50

Perhaps the best answer is why do we need to define Orcs as having a single origin? It is possible that all of these answers are correct or none of them are. Tolkien may have decided there may have simply been a number of ways Orcs came into existence. From purely a scientific point of view, there have been at least three different hominid species to have ...


50

You are comparing the Uruk-Hai to humans or elves, which isn't a very relevant comparison. Instead, compare them to the other breeds of orcs that serve Sauron, which the Uruk-Hai were bred as a replacement for. Here is a confrontation between the Uruk-Hai and some northern Orcs. Uglúk is the Uruk-Hai, Grishnákh is the northern Orc. Emphases are mine. (Book ...


46

This article has a nice analysis of the Orcs aversion to sunlight. The sunlight seemed to have more of a psychological effect on the orcs, much like the gloom of Mordor depressed the morale of all men who entered there. Many times throughout the Silmarillion Orcs fight in the sunlight, fueled on by either hate of their enemies or fear of their dark masters. ...


43

Wikipedia states that some Orc traits, notably their green(ish) skin color were later additions to the Orc archetype that was established by Tolkien. Edit: to prevent misinterpretation, I did not mean to imply that the green skin color was added at a later stage by Tolkien. But rather than it was added by another party, after Tolkien had established the ...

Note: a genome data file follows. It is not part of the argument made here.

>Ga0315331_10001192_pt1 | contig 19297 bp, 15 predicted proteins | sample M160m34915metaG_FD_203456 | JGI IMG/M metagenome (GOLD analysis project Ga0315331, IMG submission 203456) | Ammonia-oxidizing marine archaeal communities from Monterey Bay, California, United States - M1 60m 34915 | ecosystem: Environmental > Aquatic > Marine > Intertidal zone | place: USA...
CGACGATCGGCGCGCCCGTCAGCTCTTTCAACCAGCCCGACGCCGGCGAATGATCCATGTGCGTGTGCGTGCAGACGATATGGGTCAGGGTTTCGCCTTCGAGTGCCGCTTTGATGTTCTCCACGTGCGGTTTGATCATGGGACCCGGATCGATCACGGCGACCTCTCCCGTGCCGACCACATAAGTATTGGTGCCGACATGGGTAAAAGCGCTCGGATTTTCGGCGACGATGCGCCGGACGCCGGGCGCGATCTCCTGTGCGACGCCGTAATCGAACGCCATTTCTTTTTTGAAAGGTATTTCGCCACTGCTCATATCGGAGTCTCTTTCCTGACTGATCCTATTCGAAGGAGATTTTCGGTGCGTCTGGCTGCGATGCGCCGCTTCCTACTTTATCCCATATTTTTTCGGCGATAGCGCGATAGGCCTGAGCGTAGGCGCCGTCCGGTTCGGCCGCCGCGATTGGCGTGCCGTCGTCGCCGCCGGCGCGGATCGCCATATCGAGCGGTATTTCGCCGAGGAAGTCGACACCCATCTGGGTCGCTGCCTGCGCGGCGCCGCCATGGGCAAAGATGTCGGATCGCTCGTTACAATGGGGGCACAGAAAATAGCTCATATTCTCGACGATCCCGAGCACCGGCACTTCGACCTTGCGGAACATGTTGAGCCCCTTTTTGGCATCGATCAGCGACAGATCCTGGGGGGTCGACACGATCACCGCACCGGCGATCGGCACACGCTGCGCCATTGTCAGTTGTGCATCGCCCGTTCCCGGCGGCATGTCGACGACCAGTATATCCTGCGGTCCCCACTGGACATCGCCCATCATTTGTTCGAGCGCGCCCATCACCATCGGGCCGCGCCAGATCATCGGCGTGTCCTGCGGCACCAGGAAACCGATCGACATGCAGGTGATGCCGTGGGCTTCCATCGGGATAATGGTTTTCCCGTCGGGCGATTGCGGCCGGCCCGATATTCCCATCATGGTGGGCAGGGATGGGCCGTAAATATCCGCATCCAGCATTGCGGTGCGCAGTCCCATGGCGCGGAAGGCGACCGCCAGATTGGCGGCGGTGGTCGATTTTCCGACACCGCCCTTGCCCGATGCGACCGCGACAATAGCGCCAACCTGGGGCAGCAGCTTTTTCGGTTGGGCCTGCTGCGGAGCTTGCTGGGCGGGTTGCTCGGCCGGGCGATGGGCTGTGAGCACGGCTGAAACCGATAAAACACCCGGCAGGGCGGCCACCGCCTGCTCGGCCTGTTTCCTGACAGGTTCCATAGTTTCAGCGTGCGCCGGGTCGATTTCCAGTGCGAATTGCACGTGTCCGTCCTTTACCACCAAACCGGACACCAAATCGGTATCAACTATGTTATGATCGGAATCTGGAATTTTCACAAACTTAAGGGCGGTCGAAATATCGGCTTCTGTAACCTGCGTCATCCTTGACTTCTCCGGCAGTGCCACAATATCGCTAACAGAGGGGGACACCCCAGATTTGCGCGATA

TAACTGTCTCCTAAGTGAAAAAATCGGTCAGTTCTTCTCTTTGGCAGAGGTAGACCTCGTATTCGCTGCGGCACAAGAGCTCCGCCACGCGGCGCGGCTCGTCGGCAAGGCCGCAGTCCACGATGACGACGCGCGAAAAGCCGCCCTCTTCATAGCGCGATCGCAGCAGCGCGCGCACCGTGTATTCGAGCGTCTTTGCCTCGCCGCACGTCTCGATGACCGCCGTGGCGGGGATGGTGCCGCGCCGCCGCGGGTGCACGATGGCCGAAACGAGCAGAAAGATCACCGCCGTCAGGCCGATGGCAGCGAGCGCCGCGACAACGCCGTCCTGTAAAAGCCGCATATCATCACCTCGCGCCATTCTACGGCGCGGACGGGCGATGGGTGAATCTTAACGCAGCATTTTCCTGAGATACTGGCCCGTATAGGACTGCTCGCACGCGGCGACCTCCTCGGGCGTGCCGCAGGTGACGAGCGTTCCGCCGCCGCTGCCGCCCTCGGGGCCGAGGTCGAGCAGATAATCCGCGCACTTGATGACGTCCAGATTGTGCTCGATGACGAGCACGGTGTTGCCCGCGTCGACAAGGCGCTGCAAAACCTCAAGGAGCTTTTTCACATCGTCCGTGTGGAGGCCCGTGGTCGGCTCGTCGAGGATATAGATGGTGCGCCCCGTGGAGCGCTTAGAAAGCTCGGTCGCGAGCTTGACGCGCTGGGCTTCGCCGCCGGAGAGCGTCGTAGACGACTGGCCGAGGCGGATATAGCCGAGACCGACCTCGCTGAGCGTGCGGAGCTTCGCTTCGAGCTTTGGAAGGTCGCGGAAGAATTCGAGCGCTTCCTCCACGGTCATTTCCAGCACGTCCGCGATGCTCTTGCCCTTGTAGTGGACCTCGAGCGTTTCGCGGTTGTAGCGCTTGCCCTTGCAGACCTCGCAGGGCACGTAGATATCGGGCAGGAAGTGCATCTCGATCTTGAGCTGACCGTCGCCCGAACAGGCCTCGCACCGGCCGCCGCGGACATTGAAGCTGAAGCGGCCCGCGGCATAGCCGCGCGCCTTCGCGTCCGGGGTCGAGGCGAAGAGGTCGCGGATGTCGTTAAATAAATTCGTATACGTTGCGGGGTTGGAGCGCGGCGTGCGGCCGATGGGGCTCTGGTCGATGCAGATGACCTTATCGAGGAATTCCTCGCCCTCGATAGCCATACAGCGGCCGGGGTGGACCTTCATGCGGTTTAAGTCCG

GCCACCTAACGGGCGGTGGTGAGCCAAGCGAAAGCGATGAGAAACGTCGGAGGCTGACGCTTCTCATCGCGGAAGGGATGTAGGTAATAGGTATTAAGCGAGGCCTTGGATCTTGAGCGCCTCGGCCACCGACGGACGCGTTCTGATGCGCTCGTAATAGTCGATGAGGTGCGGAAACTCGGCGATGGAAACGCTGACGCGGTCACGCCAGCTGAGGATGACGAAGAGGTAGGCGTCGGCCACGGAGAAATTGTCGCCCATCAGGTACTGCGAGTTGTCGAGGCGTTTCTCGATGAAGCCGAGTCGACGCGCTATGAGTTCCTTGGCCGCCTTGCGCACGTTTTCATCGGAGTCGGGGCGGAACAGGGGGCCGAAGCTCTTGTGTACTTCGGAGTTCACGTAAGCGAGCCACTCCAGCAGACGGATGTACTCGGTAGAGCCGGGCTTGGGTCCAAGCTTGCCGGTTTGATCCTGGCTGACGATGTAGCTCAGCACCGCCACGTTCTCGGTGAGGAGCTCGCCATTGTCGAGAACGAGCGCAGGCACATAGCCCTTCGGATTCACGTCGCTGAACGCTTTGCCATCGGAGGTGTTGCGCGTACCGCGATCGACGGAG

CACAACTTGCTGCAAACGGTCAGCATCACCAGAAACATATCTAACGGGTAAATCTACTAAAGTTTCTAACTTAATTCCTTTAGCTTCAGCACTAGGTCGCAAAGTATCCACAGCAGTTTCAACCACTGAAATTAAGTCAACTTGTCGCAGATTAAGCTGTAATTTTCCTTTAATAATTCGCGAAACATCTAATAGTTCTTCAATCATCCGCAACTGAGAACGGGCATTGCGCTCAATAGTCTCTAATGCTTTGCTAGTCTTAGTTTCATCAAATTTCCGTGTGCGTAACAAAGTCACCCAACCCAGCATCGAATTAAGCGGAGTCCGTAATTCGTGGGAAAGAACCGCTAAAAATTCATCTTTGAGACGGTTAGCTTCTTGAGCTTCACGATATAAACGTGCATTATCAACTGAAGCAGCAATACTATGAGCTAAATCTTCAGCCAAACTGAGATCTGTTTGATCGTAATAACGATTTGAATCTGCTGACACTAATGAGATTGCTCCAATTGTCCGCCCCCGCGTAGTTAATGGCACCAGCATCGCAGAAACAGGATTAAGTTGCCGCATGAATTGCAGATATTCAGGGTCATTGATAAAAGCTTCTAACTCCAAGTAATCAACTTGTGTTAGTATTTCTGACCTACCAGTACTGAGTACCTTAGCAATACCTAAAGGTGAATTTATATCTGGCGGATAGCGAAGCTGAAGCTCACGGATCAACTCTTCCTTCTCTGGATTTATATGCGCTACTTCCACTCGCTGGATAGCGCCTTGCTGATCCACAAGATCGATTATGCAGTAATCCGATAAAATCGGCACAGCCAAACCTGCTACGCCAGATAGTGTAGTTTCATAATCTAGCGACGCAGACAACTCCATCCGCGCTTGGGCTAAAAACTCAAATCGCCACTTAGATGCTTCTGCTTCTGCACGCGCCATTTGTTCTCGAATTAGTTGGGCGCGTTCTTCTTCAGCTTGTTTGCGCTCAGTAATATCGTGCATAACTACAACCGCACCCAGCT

32

There's an excellent article here entitled "The Unnatural History of Tolkien's Orcs" which gives the answers to your questions 2. and 3. as clearly Tolkien. Quoting from it: Tolkien, in the creation of orcs, was very literally making up his own monsters. Tolkien also used the concepts of elves, hobbits, dwarves, and medieval-type kingdoms in creating his ...


32

The passage in question could be from The Return of the King, Book VI, Chapter One, "The Tower of Cirith Ungol". Sam had infiltrated the tower, which was full of dead orcs, to look for Frodo, when suddenly a live orc runs toward Sam, looking down. It was no more than six paces from him when, lifting its head, it saw him; and Sam could hear its gasping ...


26

In his letter 246, JRRT spoke about the likely consequences should Frodo (or any other lesser being) decide to take control of the ring. In short, the ring will drive anyone who claims it into a state of megalomaniacal madness. They'll become obsessed with trying to dominate the world and will ultimately seek to confront Sauron himself, at which point ...


25

I have not read it, so this is me speculating fairly wildly. It is possibly you are misremembering, and the text is actually from The Last Ringbearer, by Kirill Eskov. This book (an informal sequel to the LOTR trilogy), is based on the premise that the Tolkien account is a "history written by the victors". In Eskov's version of the story, Mordor is ...